Second, the largest non-interest driver of future deficits was projected to be healthcare. These projections were wildly naive and biased towards showing large deficits. Again, I wouldn’t blame the CBO for doing it this way. It seems completely appropriate given the task they were assigned. Nonetheless, we should be aware that things which can’t go on forever, stop. So, it was with healthcare.
Baring some really, really deep theory on why healthcare was going to run so far above trend one should be skeptical simply based on the argument from queerness. Things don’t usually increase in price way out of line with the rest of the economy, so it seems unlikely that healthcare will usually do this. It might from time-to-time, but not usually.
In addition, as healthcare grew mechanical and quasi-mechanical effects were likely to slow its growth. The mechanical effect is that as healthcare costs grow, healthcare becomes the economy. You can’t grow faster than the economy when you are the economy. So, that was always going to be nudging costs down. The first quasi-mechanical effect is that during a sector growth period there are going to be adjustment costs. Altering the economy, so that healthcare can take a larger share, will itself be costly. Doctors and nurses will be scarcer. Hospitals will be small. Technology will be new and confusing. Once these bugs are worked out adjustment costs will fall and so will the growth rate of costs.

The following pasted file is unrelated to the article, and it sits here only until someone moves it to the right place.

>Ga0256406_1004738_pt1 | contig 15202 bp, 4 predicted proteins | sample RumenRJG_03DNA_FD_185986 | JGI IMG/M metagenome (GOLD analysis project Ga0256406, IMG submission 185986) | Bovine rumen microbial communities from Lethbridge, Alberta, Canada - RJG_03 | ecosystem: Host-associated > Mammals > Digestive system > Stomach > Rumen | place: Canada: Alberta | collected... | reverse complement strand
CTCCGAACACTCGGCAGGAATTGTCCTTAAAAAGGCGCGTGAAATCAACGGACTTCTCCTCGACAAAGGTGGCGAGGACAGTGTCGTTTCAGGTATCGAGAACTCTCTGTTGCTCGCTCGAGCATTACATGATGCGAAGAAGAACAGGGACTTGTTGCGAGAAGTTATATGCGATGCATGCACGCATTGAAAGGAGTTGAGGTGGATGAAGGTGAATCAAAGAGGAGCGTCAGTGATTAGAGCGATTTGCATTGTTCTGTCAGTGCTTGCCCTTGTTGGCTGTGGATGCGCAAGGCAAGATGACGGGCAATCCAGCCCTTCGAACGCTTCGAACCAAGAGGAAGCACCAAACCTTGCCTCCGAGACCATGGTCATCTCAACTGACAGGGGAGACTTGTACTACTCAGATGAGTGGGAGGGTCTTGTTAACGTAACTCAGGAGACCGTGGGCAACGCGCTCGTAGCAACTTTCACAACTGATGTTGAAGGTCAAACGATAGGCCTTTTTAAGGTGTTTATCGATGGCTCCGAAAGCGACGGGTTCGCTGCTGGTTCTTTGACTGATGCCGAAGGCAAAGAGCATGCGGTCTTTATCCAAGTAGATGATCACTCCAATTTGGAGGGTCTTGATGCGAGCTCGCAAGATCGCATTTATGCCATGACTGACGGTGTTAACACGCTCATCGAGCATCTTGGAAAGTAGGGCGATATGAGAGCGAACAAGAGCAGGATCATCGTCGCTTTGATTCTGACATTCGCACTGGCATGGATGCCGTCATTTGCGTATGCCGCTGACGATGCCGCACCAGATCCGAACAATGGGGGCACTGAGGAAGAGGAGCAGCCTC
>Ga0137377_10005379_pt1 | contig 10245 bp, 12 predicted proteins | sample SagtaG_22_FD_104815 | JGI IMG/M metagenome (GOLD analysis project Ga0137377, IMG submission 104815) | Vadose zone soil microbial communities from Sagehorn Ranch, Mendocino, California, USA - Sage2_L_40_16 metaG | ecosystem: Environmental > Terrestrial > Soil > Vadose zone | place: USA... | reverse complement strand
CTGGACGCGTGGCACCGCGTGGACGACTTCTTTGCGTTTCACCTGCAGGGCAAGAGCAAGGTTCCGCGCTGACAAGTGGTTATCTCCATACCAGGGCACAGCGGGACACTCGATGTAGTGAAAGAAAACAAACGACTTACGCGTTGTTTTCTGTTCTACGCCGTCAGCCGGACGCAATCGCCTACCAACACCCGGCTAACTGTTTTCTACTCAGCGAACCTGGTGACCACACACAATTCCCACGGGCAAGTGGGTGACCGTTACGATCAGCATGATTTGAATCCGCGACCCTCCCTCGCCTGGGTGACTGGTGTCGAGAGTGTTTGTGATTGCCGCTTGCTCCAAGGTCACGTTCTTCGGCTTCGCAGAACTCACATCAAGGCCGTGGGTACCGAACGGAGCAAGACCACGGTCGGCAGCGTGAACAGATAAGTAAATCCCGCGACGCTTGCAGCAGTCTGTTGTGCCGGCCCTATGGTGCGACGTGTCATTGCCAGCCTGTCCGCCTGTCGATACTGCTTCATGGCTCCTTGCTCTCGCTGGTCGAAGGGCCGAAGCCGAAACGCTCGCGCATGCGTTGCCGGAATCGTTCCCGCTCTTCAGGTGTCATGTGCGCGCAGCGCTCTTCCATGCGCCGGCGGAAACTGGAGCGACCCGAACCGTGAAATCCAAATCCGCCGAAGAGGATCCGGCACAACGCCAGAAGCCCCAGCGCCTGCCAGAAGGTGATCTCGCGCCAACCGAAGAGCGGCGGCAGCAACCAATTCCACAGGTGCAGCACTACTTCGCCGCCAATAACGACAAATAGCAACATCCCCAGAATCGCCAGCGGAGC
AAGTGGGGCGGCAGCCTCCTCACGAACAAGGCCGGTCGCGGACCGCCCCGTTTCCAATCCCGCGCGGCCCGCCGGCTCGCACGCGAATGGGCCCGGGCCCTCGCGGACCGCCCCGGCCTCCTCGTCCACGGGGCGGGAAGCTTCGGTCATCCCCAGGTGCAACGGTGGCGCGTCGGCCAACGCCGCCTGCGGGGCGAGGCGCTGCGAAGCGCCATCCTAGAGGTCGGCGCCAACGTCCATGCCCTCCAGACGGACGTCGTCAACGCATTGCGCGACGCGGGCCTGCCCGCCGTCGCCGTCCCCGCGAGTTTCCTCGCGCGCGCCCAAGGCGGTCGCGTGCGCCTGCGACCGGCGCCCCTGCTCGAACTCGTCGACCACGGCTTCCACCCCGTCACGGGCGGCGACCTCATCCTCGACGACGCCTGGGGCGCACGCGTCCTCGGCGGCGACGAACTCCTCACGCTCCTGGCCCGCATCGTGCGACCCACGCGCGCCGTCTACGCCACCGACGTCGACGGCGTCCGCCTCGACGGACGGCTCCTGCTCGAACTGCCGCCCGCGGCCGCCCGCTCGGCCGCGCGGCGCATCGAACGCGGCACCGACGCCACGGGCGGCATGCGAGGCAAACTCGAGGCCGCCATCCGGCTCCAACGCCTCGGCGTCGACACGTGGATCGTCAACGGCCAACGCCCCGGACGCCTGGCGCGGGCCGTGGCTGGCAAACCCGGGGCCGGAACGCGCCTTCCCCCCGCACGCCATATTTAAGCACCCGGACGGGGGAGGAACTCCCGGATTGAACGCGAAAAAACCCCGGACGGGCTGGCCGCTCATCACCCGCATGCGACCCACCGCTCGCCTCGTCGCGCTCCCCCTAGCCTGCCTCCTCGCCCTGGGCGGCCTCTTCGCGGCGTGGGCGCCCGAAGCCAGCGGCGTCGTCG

The second quasi-mechanical fact is that as healthcare costs grow folks will become more cognizant of them. When costs are low, the head of surgery thinks mostly about how much good she can do with a new super matron. As the news media is dominated by stories about the rising cost of healthcare, she is also going to be nettled by doubts that this expense is really worth it. Her incentives per se may not have changed, but her attention set has. As her industry becomes a major economic player, the state of the economy will loom larger in her deliberations.
Lastly, there is an economic dimension. As more and more resources are poured into healthcare, the returns to arbitrage grow. Devoting yourself to a business that shaves .01% off of total health costs doesn’t make much sense when health costs are low. As they grow larger it becomes a game changer. As healthcare grows, more and more businesses will say “what’s the healthcare play here.” Sure, you are an auto repair shop, but doesn’t getting tires realigned reduce the risk of chronic bone damage? I don’t know, but as these costs grow it sure will pay to find out.
All of those things will tend to bring down the growth of healthcare costs. Hence, a naive extrapolation of average cost growth out into the future is likely to overestimate the total cost. The future is uncertain and little can be said about when and nothing can be said definitively about whether these changes in trend will occur, but it should come as no surprise if they do.